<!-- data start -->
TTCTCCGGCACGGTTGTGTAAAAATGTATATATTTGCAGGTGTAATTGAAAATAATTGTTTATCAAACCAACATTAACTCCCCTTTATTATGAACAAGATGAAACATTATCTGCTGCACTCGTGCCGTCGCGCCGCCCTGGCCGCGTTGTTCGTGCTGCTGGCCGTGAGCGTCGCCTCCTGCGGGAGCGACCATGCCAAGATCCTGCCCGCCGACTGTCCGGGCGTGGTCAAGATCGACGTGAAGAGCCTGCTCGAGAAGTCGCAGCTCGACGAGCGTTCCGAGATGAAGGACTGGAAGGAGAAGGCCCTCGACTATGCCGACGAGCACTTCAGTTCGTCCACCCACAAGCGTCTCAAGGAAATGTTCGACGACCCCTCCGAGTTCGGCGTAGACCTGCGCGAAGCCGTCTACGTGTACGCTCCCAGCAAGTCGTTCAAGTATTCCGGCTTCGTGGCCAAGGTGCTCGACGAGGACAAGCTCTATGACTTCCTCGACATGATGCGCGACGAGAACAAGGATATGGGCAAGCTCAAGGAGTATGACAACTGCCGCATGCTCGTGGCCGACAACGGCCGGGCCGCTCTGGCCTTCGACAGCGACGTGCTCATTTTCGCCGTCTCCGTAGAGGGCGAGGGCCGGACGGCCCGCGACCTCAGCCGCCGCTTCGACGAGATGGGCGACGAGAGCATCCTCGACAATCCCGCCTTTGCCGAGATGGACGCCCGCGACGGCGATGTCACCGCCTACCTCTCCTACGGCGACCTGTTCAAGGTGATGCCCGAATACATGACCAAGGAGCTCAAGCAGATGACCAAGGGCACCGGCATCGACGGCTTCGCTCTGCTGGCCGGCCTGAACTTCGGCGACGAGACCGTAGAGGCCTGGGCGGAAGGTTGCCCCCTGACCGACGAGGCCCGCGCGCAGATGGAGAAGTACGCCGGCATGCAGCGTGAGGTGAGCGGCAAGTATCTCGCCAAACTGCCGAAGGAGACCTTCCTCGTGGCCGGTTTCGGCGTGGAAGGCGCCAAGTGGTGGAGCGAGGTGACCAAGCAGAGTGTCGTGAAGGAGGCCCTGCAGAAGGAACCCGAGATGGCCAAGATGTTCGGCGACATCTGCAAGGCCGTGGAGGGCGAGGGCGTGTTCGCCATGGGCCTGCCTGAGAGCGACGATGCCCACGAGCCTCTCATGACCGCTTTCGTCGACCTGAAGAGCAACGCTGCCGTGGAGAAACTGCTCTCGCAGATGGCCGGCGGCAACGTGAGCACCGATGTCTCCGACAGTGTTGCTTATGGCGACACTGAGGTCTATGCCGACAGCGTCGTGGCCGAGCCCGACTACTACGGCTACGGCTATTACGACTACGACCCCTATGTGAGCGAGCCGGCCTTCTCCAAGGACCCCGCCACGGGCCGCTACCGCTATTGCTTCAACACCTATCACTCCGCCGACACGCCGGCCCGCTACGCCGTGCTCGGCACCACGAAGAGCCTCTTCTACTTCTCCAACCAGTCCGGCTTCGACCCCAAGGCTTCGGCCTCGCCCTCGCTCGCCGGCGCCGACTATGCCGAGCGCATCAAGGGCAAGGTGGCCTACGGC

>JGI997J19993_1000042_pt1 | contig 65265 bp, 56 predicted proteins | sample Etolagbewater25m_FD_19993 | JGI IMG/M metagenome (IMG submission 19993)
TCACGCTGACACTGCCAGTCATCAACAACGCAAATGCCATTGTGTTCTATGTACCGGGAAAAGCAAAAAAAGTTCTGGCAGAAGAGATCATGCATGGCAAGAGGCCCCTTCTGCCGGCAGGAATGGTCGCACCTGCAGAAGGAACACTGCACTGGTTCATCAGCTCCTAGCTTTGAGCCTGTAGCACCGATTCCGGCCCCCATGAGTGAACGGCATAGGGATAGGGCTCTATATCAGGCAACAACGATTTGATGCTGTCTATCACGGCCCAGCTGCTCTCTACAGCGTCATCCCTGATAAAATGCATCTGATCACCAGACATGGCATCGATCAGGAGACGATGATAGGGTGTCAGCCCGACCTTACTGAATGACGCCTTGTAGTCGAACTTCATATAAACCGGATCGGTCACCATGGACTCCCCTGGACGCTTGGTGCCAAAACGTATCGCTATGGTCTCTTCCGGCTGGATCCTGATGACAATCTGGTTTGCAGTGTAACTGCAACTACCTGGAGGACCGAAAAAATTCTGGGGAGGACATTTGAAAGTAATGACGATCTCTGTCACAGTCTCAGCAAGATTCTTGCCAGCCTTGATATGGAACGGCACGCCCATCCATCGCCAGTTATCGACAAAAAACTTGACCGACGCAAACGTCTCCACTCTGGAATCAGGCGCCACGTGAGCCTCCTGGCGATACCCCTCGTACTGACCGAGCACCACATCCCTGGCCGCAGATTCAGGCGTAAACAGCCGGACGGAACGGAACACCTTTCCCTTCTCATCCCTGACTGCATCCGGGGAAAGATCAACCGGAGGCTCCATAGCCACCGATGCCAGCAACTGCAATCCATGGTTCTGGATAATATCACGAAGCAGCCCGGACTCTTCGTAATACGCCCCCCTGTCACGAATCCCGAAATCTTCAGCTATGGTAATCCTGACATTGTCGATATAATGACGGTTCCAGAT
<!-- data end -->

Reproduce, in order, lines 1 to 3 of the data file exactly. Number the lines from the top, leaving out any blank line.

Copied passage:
TTCTCCGGCACGGTTGTGTAAAAATGTATATATTTGCAGGTGTAATTGAAAATAATTGTTTATCAAACCAACATTAACTCCCCTTTATTATGAACAAGATGAAACATTATCTGCTGCACTCGTGCCGTCGCGCCGCCCTGGCCGCGTTGTTCGTGCTGCTGGCCGTGAGCGTCGCCTCCTGCGGGAGCGACCATGCCAAGATCCTGCCCGCCGACTGTCCGGGCGTGGTCAAGATCGACGTGAAGAGCCTGCTCGAGAAGTCGCAGCTCGACGAGCGTTCCGAGATGAAGGACTGGAAGGAGAAGGCCCTCGACTATGCCGACGAGCACTTCAGTTCGTCCACCCACAAGCGTCTCAAGGAAATGTTCGACGACCCCTCCGAGTTCGGCGTAGACCTGCGCGAAGCCGTCTACGTGTACGCTCCCAGCAAGTCGTTCAAGTATTCCGGCTTCGTGGCCAAGGTGCTCGACGAGGACAAGCTCTATGACTTCCTCGACATGATGCGCGACGAGAACAAGGATATGGGCAAGCTCAAGGAGTATGACAACTGCCGCATGCTCGTGGCCGACAACGGCCGGGCCGCTCTGGCCTTCGACAGCGACGTGCTCATTTTCGCCGTCTCCGTAGAGGGCGAGGGCCGGACGGCCCGCGACCTCAGCCGCCGCTTCGACGAGATGGGCGACGAGAGCATCCTCGACAATCCCGCCTTTGCCGAGATGGACGCCCGCGACGGCGATGTCACCGCCTACCTCTCCTACGGCGACCTGTTCAAGGTGATGCCCGAATACATGACCAAGGAGCTCAAGCAGATGACCAAGGGCACCGGCATCGACGGCTTCGCTCTGCTGGCCGGCCTGAACTTCGGCGACGAGACCGTAGAGGCCTGGGCGGAAGGTTGCCCCCTGACCGACGAGGCCCGCGCGCAGATGGAGAAGTACGCCGGCATGCAGCGTGAGGTGAGCGGCAAGTATCTCGCCAAACTGCCGAAGGAGACCTTCCTCGTGGCCGGTTTCGGCGTGGAAGGCGCCAAGTGGTGGAGCGAGGTGACCAAGCAGAGTGTCGTGAAGGAGGCCCTGCAGAAGGAACCCGAGATGGCCAAGATGTTCGGCGACATCTGCAAGGCCGTGGAGGGCGAGGGCGTGTTCGCCATGGGCCTGCCTGAGAGCGACGATGCCCACGAGCCTCTCATGACCGCTTTCGTCGACCTGAAGAGCAACGCTGCCGTGGAGAAACTGCTCTCGCAGATGGCCGGCGGCAACGTGAGCACCGATGTCTCCGACAGTGTTGCTTATGGCGACACTGAGGTCTATGCCGACAGCGTCGTGGCCGAGCCCGACTACTACGGCTACGGCTATTACGACTACGACCCCTATGTGAGCGAGCCGGCCTTCTCCAAGGACCCCGCCACGGGCCGCTACCGCTATTGCTTCAACACCTATCACTCCGCCGACACGCCGGCCCGCTACGCCGTGCTCGGCACCACGAAGAGCCTCTTCTACTTCTCCAACCAGTCCGGCTTCGACCCCAAGGCTTCGGCCTCGCCCTCGCTCGCCGGCGCCGACTATGCCGAGCGCATCAAGGGCAAGGTGGCCTACGGC

>JGI997J19993_1000042_pt1 | contig 65265 bp, 56 predicted proteins | sample Etolagbewater25m_FD_19993 | JGI IMG/M metagenome (IMG submission 19993)
TCACGCTGACACTGCCAGTCATCAACAACGCAAATGCCATTGTGTTCTATGTACCGGGAAAAGCAAAAAAAGTTCTGGCAGAAGAGATCATGCATGGCAAGAGGCCCCTTCTGCCGGCAGGAATGGTCGCACCTGCAGAAGGAACACTGCACTGGTTCATCAGCTCCTAGCTTTGAGCCTGTAGCACCGATTCCGGCCCCCATGAGTGAACGGCATAGGGATAGGGCTCTATATCAGGCAACAACGATTTGATGCTGTCTATCACGGCCCAGCTGCTCTCTACAGCGTCATCCCTGATAAAATGCATCTGATCACCAGACATGGCATCGATCAGGAGACGATGATAGGGTGTCAGCCCGACCTTACTGAATGACGCCTTGTAGTCGAACTTCATATAAACCGGATCGGTCACCATGGACTCCCCTGGACGCTTGGTGCCAAAACGTATCGCTATGGTCTCTTCCGGCTGGATCCTGATGACAATCTGGTTTGCAGTGTAACTGCAACTACCTGGAGGACCGAAAAAATTCTGGGGAGGACATTTGAAAGTAATGACGATCTCTGTCACAGTCTCAGCAAGATTCTTGCCAGCCTTGATATGGAACGGCACGCCCATCCATCGCCAGTTATCGACAAAAAACTTGACCGACGCAAACGTCTCCACTCTGGAATCAGGCGCCACGTGAGCCTCCTGGCGATACCCCTCGTACTGACCGAGCACCACATCCCTGGCCGCAGATTCAGGCGTAAACAGCCGGACGGAACGGAACACCTTTCCCTTCTCATCCCTGACTGCATCCGGGGAAAGATCAACCGGAGGCTCCATAGCCACCGATGCCAGCAACTGCAATCCATGGTTCTGGATAATATCACGAAGCAGCCCGGACTCTTCGTAATACGCCCCCCTGTCACGAATCCCGAAATCTTCAGCTATGGTAATCCTGACATTGTCGATATAATGACGGTTCCAGAT